Place of peace

DSC 6033

DSC 6033Visits to Assisi inspire, humble pilgrims

By Katherine Long
Sun editor

   On a hilltop in Umbria sits Assisi, a quiet medieval town of winding cobbled streets perched above the breathtaking valley below. It was in this town that St. Francis lived and died, and where he lived out his life’s vocation of serving God and the poor. It was here, too, that St. Clare devoted herself to the Franciscan way of life. It is to this town that members of the Franciscan religious orders, including Franciscan sister St. Marianne Cope, trace their roots.

   While in Italy, many pilgrims had the opportunity to visit Assisi. More than just a respite from the hustle and bustle of Rome, peaceful Assisi had a profound spiritual impact on its visitors.

   For Betty Frank, a parishioner of St. Joseph-St. Patrick’s Church in Utica and a secular Franciscan for the past 62 years, her most recent trip to Assisi was her fifth. But, she said, every trip is special. “It means so much to go to Assisi,” she said. “It spurs me on to follow, in my small way, in the footsteps of the saints and to continue to follow in the spirit of St. Francis.”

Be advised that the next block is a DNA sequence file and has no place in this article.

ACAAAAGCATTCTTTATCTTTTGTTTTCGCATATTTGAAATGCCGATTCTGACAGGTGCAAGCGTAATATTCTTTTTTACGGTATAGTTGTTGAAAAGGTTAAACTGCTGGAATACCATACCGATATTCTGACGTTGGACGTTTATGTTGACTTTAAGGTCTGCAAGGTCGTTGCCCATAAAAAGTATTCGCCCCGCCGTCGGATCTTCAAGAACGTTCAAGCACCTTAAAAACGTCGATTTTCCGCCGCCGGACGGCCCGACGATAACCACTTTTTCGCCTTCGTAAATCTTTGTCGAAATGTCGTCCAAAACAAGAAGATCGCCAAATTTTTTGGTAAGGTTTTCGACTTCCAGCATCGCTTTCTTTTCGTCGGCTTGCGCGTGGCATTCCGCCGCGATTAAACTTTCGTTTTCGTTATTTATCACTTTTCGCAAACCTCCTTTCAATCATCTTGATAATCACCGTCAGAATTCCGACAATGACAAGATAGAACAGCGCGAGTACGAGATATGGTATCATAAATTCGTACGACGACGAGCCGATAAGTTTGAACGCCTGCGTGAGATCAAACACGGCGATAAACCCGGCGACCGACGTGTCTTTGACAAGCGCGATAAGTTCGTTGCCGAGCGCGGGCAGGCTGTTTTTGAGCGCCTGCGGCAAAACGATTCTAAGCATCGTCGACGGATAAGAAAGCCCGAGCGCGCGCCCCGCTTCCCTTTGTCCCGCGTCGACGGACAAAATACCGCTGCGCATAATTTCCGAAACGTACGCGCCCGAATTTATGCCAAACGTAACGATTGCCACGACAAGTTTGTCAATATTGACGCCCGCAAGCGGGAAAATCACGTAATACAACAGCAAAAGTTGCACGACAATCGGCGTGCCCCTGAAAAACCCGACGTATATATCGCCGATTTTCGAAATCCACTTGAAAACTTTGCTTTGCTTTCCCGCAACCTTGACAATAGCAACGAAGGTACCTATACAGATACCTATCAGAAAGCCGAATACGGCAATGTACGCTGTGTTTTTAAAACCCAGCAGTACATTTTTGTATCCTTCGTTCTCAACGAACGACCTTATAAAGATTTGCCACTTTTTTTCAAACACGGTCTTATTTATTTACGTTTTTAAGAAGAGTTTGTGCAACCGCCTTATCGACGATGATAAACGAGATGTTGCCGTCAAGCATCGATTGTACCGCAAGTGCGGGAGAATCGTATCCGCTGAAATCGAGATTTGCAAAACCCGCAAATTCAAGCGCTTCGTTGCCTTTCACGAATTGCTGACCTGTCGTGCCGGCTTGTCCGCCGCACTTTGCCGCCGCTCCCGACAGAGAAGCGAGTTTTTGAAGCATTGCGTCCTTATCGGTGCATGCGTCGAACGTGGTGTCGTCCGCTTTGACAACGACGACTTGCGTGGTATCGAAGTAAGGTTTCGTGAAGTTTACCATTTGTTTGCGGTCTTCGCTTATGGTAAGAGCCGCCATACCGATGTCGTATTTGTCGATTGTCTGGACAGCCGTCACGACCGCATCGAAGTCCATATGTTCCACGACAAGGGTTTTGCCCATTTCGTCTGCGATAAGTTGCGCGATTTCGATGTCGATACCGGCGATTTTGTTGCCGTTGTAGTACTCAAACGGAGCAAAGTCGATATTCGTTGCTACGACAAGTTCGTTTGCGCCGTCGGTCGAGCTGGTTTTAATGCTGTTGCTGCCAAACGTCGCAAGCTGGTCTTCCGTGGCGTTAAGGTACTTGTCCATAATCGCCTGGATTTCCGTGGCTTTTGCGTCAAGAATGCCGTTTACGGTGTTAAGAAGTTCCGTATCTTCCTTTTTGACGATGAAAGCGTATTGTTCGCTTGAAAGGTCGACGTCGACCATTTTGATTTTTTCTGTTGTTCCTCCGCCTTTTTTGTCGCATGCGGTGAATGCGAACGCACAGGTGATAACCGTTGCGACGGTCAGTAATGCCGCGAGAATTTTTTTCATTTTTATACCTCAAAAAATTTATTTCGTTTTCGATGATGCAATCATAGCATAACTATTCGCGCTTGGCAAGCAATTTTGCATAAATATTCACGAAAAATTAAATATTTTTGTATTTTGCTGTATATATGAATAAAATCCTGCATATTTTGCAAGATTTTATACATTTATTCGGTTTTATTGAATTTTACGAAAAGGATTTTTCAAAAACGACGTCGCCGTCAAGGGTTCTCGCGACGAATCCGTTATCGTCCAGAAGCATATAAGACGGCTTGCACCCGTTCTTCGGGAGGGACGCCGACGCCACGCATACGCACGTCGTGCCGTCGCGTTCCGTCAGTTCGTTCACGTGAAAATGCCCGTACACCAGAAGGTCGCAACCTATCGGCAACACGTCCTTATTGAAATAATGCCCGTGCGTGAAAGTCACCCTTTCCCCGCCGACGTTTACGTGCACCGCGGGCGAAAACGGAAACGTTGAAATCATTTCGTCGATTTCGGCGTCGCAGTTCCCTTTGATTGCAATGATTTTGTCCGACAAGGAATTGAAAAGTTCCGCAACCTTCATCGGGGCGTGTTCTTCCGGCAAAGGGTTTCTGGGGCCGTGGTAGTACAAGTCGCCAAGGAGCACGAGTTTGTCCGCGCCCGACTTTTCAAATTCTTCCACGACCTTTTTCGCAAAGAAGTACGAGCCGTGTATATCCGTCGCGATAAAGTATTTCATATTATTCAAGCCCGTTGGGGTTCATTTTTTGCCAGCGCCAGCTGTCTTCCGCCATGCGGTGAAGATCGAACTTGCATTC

Father Joe O’Connor, who had the opportunity to preach at the Basilica of St. Francis while in Assisi, had also visited the town before. “I was anticipating that visit being the highlight of my trip,” he said. “You can really feel that spirit of peace there. It embraces you, it pulls you in. My hope was that we [the pilgrims] would find a retreat from Rome and be able to escape for a day and rest in the spirit of Francis – the same spirit that was able to empower St. Marianne to do what she did with her life.”

   St. Marianne was in the heart of Sister Rose Marie Pelligra, OSF, during her visit to Assisi as well. “Assisi is a sacred place, holy ground,” she said. “Being there made me feel transformed spiritually.” It was an experience of God that “invigorated and reignited” her vocation and left her “wanting to live more fully what Francis lived, what Mother Marianne lived, what Christ Himself lived,” she said. “Assisi is a most powerful place.”

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